But why do we want to classify the cases into screening and staging categories? Well, it turns out that a significant part of my project will involve figuring out ways to improve the screening exam in order to make it as close as possible to the staging exam. This is because the staging exams cause a great deal of suffering and discomfort to the patients. In addition to having to lie down in an MRI machine for 60 minutes, patients undergoing the staging process also have to deal with the invasiveness of the endorectal coil. Ideally, we should only need one MRI exam to get all the information about a patient's prostate cancer, but the screening exam is not yet advanced or reliable enough to be used for the staging of prostate cancer. There is also the question of whether an endorectal coil is really necessary in the staging of prostate cancer. How much does it actually improve the results? The radiology department's initiative is to streamline the diagnostic and treatment process, and improving the screening exam to the level of the staging exam would go a long way toward accomplishing this goal. I do not yet know the specifics of what parameters we will use to determine and measure whether the screening exam results are becoming closer to the staging exam results, and therefore, I will need to consult with Dr. Kawashima, the resident expert on prostate cancer protocol. Moreover, there is a multitude of other factors, including the specific type of prostate cancer, the regions affected, and other complications specific to the patient, that I will need to learn to identify from imaging biomarkers. But in a nutshell, classifying the MRI prostate cases into staging and screening will enable us to optimize the screening prostate protocol.

Besides spending time in the physics lab, I was also able to shadow some nice and helpful MRI techs! They explained more about MRI, the various techniques to change image resolution, and the difference between T1 and T2. I was also able to observe several MRI exams, in addition to images from past cases. I was also quizzed extensively on anatomy and got to walk into "Zone 4", which is what they call the room that houses the actual MRI machine. The MRI machine had 1.5 Tesla magnets, which are always on, so any stray pieces of metal could be deadly. They are also planning on installing 3 Tesla magnets, which should improve the image resolution.


  1. Wow, Anthony! Although compiling your data set sounds arduous, writing software to help streamline treatment plans sounds like an incredible opportunity. It must be fascinating to work with patients and observe MRI's at the Mayo Clinic. I won't lie. The pictures of the apparatus needed to complete the exam looks a little uncomfortable, but I suppose it's a necessity. Great pictures! They brought the human element into your research. Can't wait to see what you post next week.

  2. Yes, the images were very helpful. I was wondering if there were other doctors/practicioners who were focused on improving the experience of those undergoing the screening exam, and to what extent your findings might overlap with theirs.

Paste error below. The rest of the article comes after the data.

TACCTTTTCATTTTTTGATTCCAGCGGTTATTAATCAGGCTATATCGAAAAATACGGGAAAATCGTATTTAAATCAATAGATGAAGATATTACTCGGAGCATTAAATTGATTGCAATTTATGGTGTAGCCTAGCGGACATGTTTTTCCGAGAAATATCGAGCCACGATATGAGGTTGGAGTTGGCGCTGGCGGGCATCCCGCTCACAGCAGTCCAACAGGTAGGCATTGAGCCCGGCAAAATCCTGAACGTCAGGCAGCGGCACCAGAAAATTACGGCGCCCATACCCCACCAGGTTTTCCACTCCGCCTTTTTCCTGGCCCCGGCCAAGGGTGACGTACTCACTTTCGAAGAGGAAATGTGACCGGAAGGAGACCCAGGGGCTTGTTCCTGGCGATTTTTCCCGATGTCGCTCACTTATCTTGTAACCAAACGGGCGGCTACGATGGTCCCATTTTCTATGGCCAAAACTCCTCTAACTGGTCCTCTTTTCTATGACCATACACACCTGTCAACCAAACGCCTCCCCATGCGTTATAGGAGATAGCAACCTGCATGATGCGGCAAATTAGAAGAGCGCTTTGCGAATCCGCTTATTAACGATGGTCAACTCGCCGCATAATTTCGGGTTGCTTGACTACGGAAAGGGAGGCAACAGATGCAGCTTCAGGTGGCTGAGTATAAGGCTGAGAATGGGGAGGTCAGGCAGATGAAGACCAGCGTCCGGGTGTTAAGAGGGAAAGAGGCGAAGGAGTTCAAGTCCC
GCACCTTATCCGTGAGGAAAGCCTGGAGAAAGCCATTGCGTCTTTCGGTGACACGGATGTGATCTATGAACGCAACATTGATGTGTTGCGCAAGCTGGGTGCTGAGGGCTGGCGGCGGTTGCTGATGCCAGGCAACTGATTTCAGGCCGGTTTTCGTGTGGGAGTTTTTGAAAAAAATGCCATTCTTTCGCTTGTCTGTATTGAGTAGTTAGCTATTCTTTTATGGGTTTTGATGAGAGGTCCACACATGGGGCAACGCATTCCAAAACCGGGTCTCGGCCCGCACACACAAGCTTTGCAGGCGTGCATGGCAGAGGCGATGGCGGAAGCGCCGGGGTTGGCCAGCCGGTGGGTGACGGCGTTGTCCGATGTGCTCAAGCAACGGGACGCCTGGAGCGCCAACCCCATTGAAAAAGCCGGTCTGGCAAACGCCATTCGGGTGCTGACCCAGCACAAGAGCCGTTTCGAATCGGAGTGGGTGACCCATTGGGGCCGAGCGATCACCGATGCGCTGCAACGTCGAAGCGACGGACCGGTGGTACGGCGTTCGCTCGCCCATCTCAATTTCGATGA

3. Hi Anthony! You said the data entrance was simple but taxing, but it's very exciting to think about what it will all lead to. At the end, you mentioned you were meeting with Dr. Kawashima and that you had shadowed some MRI techs. Will you be continuing this out-of-physics-lab shadowing throughout your research?

  4. This post was very interesting Anthony! The images you have provided made it easier to understand your research and how the particular machines work. I am excited to see what you bring next week!

  5. Hi Anthony,
    Wow your project is amazing, and it sounds like you're making so much progress. You were talking about how your research will help radiologists develop personalized treatment plans. How long do you think it will take for radiologists to develop these plans after the research has been conducted?

  6. Hi Anthony! I'm very excited to see all the progress you've already made! I will say the images did indeed clear some things up and the last picture helped overall with the understanding of how MRI's work. How are you making sure that you are keeping all the data organized and correct?

  7. Hey Anthony!
    Everything you have done so far seems to fall perfectly in alignment with your plans. From what I can tell, your methods of collecting and organizing your data are very tedious but also well organized. The pictures you added were very helpful in clarifying the things I was confused. I can't wait to see how your project progresses! Good luck!

  8. Hi Anthony.
    I think it is really fascinating that you are trying to get the screening exam as close as possible to the staging exam. It seems as if this will be a great relief on the patient's part to be able to avoid the painfulness of the staging exam. How long do you suppose it will take for you to modify the screening exam? Also, which exam indicates the type of cancer and affected regions? Thank you for the explanation and pictures. I cannot wait to hear more!
    Zafeerah Sheikh

  9. Hello Anthony! Are there really "techniques" to improve image quality of an MRI? I mean wouldn't that require changing the strength of the magnet? And what are some of these techniques? Anyways, I'm really excited for data processing part of your project

  10. Wow, Anthony! It sounds like your first week was really fun and interesting. Thank you for the thorough explanations of what you are doing with the data you have, and the pictures were very helpful! Your research seems very well structured and intense. Can't wait to hear more about your experiences at Mayo!